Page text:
The Pamphlet Collection of Sir Robert Stout: Volume 52
Free Trade and the Working Men
Free Trade and the Working Men.
Certain landlords, farmers, and manufacturers, because their profits at present are not so great as formerly, are attempting to prejudice the people against Free Trade, which has made food and clothing, the necessaries and many of the luxuries of life, cheaper than they ever have been in any civilised state.
The labourers, however, are not likely to be deceived.
Before the Corn Laws were repealed—under the old Protective policy—when times were bad, the masses suffered severely; starving multitudes assembled in the streets, bread riots took place, and scenes of destitution and misery were common in town and country.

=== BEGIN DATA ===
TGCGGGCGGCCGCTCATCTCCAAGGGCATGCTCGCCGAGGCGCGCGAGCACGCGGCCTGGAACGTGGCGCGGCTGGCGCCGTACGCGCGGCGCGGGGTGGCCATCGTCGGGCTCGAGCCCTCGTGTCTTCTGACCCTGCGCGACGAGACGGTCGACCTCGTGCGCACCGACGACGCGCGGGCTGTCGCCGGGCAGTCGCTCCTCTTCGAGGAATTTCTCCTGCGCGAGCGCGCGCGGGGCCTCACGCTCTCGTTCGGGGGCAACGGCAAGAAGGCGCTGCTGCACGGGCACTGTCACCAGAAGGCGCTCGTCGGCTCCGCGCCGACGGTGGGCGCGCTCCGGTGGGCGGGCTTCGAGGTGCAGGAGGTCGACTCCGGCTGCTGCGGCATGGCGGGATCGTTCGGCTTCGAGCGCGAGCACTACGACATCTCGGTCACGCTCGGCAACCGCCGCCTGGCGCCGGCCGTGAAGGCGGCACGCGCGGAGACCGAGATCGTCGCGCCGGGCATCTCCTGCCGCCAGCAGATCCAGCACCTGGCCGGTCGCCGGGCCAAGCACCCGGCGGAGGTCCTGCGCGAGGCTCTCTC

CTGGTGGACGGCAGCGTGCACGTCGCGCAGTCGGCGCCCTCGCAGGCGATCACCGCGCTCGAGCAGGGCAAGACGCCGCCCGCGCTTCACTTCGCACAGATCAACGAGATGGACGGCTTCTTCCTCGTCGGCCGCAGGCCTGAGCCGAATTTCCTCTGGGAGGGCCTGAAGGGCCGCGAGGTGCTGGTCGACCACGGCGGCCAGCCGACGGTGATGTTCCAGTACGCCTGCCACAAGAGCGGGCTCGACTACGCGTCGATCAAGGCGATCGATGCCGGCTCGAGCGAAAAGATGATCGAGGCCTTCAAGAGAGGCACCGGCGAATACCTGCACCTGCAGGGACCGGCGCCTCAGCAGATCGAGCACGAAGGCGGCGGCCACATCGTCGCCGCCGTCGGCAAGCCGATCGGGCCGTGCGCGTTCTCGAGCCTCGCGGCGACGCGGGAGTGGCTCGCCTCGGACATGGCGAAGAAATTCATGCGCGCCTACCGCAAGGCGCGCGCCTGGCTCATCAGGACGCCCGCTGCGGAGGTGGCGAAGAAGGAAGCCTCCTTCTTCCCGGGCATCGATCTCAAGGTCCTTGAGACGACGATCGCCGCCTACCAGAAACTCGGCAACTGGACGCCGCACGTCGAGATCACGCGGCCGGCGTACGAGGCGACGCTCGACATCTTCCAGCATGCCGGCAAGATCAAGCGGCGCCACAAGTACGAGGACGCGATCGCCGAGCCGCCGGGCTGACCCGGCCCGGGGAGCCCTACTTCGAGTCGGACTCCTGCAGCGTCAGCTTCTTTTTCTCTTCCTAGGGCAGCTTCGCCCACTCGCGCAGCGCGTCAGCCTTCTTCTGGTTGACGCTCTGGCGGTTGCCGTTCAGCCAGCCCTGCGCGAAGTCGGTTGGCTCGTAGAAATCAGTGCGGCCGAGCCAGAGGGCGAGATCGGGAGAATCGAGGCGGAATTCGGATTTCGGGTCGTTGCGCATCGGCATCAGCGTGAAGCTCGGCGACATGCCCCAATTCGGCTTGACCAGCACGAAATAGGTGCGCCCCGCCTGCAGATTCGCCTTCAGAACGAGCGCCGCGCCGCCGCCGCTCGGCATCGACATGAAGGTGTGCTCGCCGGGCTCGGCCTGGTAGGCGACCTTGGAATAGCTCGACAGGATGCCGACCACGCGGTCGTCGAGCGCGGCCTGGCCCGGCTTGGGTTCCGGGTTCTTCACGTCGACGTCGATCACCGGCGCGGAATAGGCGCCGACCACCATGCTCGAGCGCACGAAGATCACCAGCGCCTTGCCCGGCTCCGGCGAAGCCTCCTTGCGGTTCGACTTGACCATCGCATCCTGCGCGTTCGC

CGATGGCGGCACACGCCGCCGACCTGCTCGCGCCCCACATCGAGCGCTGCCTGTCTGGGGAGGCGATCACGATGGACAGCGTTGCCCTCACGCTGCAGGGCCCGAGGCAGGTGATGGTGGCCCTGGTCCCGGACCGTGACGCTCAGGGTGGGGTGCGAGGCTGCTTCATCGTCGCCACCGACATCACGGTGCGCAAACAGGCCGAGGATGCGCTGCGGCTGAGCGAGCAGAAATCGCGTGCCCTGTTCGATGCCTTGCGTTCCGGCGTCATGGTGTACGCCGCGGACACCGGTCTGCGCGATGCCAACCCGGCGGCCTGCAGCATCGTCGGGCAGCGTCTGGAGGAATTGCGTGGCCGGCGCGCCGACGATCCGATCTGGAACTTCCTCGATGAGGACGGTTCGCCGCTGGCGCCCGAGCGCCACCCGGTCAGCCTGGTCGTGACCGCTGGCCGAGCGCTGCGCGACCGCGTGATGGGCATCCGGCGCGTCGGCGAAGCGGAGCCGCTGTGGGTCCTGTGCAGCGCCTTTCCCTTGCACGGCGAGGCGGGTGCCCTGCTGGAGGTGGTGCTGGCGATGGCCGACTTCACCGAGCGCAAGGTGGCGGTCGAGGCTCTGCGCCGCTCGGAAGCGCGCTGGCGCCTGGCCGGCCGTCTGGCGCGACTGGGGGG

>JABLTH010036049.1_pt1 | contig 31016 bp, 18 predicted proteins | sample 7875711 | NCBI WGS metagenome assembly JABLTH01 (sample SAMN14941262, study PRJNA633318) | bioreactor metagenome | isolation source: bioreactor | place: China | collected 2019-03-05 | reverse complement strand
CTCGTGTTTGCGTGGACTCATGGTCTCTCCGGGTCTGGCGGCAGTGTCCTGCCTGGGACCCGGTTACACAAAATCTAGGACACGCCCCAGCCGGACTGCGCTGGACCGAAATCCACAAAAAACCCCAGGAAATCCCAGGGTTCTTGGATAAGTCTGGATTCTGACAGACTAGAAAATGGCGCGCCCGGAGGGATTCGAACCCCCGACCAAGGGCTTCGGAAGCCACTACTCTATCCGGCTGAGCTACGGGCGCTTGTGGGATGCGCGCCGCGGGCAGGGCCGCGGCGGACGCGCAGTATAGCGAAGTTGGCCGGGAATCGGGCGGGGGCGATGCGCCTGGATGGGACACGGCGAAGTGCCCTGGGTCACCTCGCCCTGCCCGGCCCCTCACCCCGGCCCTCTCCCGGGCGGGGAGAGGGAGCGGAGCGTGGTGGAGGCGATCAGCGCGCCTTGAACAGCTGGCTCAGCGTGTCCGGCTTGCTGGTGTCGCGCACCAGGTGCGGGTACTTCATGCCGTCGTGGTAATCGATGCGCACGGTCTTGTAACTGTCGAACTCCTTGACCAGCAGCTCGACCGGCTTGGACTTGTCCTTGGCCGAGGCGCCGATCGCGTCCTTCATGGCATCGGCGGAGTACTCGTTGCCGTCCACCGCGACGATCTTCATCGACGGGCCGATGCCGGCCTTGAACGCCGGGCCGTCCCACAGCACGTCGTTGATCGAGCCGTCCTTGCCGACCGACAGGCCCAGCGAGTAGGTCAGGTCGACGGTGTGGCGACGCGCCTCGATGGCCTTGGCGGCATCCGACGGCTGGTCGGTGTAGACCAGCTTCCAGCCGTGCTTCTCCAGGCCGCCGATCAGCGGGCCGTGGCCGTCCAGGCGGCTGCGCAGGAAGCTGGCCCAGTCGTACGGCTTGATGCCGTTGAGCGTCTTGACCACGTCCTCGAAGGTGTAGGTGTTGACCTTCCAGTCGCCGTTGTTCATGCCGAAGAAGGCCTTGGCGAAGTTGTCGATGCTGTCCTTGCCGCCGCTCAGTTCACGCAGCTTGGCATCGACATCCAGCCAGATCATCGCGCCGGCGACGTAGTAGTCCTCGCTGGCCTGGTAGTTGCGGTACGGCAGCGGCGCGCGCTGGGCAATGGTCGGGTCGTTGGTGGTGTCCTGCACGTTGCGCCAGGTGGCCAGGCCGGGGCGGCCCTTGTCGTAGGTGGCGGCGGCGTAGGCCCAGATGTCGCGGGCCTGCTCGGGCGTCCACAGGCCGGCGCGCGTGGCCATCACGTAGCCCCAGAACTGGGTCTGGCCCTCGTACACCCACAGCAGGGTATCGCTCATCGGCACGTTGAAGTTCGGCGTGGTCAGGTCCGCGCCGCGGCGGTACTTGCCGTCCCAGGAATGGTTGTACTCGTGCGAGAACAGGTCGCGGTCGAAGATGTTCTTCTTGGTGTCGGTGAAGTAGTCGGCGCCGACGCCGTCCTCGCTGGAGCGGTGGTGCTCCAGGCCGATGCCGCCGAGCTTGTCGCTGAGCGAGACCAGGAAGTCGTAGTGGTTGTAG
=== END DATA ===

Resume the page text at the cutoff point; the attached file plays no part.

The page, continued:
The effect of our new commercial system has been to diffuse comfort far more widely among the population, so that when masters have smaller income, the men are not driven to beg or apply to the workhouse.
Consumers in Great Britain never could buy as cheaply as they can now, and, although owing to bad seasons and over-production, many industries are in a state of long-continued depression, the operatives as a rule have no cause to complain, and are not likely to help an agitation, the object of which is simply to raise the price of all articles which they use.
If they will compare the selling rate of everything they eat and wear now with what it was forty years ago, they will be astonished and thankful, and resolved to oppose any attempt to increase the cost of living to them for the benefit of any class.
Duties of every kind are prejudicial to the working men, and their object ought to be, not to go back on laws which kept food of all kinds dear, but to get quit of custom-houses altogether.
W. E. Baxter.
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